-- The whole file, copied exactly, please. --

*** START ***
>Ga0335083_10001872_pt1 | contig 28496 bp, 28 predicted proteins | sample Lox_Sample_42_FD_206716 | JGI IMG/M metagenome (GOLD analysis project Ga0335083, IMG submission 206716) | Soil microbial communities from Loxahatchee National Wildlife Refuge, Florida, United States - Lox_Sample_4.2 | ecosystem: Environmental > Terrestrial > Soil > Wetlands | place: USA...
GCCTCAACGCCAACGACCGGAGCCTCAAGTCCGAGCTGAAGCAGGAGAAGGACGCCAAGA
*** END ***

>Ga0335083_10001872_pt1 | contig 28496 bp, 28 predicted proteins | sample Lox_Sample_42_FD_206716 | JGI IMG/M metagenome (GOLD analysis project Ga0335083, IMG submission 206716) | Soil microbial communities from Loxahatchee National Wildlife Refuge, Florida, United States - Lox_Sample_4.2 | ecosystem: Environmental > Terrestrial > Soil > Wetlands | place: USA...
GCCTCAACGCCAACGACCGGAGCCTCAAGTCCGAGCTGAAGCAGGAGAAGGACGCCAAGA